Abstract 1620: Impact of Diastolic Dysfunction on the Development of Heart Failure in Diabetic Patients After Acute Myocardial Infarction
Background: Diabetic patients (pts) are at increased risk for heart failure (HF) after acute myocardial infarction (AMI). The greater propensity for HF in diabetic pts may be due to left ventricular diastolic dysfunction. However, there is no data regarding the prevalence and clinical consequences of diastolic dysfunction in diabetic pts with AMI.
Methods: We studied 1513 pts after AMI (417 diabetic). Echocardiography was performed during hospital stay. Diastolic dysfunction was defined as a restrictive filling pattern (RFP) based on E/A ratio >1.5 or deceleration time <130 msec. The primary endpoint of the study was readmission for HF. Cox models were used to calculate hazard ratios (HR) for HF, adjusting for age, gender, hypertension, anterior infarction, ST-elevation infarction, Killip class, coronary revasculariza-tion, creatinine, and ejection fraction.
Results: The frequency of RFP was higher in pts with diabetes (20 vs. 14%; P=0.005). During a mean follow up of 18 months (range 6 to 39) 114 pts developed HF. There was a significant interaction between diabetes and RFP with regard to HF (P=0.04), such that the relationship between diabetes and HF was much stronger among pts with RFP (Figure⇓). In the whole study population, the HR for HF was 1.6 in diabetic compared with nondiabetic pts (95% CI 1.1 to 2.3; P=0.02). In stratified analyses, compared with nondiabetic pts, the adjusted HR for HF was 2.8 in diabetic pts with RFP (95% CI, 1.4 to 5.5; P=0.002) and 1.2 in diabetic pts without RFP (95% CI, 0.8 to 1.6; P=0.34).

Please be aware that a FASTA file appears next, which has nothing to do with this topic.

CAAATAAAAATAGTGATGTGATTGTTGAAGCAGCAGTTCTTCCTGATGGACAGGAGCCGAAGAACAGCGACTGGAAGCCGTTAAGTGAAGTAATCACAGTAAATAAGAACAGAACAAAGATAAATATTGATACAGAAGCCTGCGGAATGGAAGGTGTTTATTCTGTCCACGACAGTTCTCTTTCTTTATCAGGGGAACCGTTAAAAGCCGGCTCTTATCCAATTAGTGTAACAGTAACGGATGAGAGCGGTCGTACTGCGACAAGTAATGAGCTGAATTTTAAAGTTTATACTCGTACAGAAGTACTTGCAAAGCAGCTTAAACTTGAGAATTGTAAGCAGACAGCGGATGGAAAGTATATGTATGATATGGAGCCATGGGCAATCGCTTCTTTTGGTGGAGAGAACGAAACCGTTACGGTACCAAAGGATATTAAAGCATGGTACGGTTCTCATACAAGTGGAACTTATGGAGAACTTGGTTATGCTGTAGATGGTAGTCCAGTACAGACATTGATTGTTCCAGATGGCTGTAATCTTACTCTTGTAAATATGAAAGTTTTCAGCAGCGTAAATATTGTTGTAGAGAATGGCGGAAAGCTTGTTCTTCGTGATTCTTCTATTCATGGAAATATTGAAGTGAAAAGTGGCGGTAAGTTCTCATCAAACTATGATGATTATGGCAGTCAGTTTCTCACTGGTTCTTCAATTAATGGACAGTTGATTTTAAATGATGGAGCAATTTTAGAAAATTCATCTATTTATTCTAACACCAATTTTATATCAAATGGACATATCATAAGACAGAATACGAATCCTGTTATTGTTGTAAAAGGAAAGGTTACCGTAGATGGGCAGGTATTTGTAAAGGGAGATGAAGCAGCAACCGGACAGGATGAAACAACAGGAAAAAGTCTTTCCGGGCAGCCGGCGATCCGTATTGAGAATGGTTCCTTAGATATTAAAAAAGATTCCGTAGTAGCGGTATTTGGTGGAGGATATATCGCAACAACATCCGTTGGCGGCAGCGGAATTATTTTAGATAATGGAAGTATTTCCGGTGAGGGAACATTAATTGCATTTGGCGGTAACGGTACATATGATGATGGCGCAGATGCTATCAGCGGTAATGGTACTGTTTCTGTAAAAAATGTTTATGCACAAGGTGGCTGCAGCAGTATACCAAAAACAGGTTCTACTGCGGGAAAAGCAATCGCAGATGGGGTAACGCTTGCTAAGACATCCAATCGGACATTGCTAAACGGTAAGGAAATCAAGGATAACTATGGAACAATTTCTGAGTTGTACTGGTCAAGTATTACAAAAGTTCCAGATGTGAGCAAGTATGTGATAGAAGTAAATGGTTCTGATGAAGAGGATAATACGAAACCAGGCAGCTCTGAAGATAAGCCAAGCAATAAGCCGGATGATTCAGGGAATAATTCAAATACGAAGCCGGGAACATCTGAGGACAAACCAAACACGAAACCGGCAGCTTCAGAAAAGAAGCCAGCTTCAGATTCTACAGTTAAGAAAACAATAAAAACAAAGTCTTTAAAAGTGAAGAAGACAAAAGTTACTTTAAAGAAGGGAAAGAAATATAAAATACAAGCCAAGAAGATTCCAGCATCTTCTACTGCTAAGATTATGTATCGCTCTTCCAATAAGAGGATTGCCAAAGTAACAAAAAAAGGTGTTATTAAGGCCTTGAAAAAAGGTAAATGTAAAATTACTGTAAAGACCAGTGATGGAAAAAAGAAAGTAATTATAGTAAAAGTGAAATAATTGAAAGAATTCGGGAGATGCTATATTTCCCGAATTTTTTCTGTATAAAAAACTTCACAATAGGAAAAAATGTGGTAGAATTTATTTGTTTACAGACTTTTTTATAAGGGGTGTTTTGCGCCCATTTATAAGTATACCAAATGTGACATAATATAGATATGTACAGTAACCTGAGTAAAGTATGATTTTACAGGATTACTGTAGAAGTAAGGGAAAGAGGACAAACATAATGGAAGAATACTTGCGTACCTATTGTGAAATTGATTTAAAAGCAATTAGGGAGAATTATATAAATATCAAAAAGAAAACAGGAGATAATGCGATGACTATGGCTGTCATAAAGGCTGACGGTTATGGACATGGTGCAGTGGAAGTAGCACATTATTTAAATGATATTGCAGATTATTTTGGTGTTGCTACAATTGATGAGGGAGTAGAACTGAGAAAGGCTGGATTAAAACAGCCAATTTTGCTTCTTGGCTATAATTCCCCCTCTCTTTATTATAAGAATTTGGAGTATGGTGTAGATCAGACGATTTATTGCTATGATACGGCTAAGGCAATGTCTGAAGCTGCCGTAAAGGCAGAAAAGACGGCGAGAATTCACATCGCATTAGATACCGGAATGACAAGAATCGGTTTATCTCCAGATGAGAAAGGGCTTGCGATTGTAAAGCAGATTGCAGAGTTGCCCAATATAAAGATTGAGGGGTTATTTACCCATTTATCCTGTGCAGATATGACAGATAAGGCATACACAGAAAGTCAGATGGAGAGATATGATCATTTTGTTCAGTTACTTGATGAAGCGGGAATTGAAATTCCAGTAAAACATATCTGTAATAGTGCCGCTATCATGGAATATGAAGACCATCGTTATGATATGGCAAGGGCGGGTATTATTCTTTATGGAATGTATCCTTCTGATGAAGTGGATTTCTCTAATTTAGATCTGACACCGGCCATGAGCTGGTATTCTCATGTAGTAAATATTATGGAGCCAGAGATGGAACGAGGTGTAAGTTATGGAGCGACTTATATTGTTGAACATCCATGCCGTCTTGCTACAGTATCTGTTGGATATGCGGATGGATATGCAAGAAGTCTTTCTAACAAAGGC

Conclusion: Diabetic pts with AMI have a higher prevalence of RFP. The excess of HF events among diabetic pts occur predominantly in pts with concomitant RFP.